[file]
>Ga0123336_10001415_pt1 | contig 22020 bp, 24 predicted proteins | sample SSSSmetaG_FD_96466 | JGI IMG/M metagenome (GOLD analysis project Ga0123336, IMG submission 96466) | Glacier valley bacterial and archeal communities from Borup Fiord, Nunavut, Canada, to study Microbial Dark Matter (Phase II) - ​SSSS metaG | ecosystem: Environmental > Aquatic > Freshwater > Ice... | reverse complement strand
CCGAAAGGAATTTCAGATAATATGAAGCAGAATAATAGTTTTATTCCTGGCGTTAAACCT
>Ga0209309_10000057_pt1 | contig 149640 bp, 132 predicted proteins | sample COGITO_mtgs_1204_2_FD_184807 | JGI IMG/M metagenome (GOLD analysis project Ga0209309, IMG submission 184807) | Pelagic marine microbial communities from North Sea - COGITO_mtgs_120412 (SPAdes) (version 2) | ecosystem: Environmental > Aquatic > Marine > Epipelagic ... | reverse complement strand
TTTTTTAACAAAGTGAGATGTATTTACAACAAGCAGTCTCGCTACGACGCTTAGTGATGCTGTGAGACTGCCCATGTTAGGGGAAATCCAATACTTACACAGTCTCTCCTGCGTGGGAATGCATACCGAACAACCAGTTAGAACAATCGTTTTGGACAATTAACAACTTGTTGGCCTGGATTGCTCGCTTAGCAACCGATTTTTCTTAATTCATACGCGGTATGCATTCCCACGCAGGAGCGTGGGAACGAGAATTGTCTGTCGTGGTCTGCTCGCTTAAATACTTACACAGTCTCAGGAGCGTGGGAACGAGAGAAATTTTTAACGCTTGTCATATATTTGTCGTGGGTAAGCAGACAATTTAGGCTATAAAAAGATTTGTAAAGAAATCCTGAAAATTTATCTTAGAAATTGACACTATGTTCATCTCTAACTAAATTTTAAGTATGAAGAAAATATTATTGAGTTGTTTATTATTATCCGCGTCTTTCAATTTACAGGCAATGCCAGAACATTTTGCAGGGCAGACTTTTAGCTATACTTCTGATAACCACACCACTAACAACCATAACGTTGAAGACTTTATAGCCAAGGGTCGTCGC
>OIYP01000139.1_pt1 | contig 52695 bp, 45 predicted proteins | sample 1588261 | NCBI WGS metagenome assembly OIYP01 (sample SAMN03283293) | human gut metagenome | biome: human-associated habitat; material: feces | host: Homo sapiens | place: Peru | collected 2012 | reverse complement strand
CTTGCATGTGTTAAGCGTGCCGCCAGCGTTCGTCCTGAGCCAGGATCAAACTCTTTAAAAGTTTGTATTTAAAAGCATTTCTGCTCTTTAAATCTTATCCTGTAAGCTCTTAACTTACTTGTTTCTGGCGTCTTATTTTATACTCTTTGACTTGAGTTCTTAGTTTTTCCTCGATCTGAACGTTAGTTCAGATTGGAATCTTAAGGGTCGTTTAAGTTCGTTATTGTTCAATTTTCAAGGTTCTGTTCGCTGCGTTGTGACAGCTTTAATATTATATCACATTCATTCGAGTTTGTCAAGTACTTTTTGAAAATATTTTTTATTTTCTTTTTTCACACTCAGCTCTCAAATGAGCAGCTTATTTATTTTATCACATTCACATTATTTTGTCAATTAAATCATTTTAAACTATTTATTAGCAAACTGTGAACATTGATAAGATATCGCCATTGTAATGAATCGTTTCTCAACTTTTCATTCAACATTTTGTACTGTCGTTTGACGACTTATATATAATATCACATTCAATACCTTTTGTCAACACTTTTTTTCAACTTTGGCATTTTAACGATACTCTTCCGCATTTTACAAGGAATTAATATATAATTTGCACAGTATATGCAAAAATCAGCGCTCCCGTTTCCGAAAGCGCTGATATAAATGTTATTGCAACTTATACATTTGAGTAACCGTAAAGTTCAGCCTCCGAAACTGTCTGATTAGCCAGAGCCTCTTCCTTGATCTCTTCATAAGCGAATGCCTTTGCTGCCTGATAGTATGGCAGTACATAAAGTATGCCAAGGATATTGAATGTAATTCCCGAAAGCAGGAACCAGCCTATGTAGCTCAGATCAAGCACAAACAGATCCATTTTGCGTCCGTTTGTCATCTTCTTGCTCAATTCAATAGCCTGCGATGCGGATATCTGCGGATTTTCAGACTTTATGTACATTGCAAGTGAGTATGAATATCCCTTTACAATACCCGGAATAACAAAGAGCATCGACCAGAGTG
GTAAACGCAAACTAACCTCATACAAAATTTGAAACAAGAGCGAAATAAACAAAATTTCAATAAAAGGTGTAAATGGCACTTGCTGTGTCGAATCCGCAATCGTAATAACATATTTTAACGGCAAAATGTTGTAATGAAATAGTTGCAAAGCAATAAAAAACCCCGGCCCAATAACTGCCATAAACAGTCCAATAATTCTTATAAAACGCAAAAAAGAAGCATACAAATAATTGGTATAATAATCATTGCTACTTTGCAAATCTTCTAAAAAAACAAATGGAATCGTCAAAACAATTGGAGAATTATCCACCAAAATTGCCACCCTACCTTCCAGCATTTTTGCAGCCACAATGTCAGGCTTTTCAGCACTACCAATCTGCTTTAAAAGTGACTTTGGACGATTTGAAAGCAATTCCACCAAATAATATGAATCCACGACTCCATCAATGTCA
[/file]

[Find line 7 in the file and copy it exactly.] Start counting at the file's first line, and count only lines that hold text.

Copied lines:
GTAAACGCAAACTAACCTCATACAAAATTTGAAACAAGAGCGAAATAAACAAAATTTCAATAAAAGGTGTAAATGGCACTTGCTGTGTCGAATCCGCAATCGTAATAACATATTTTAACGGCAAAATGTTGTAATGAAATAGTTGCAAAGCAATAAAAAACCCCGGCCCAATAACTGCCATAAACAGTCCAATAATTCTTATAAAACGCAAAAAAGAAGCATACAAATAATTGGTATAATAATCATTGCTACTTTGCAAATCTTCTAAAAAAACAAATGGAATCGTCAAAACAATTGGAGAATTATCCACCAAAATTGCCACCCTACCTTCCAGCATTTTTGCAGCCACAATGTCAGGCTTTTCAGCACTACCAATCTGCTTTAAAAGTGACTTTGGACGATTTGAAAGCAATTCCACCAAATAATATGAATCCACGACTCCATCAATGTCA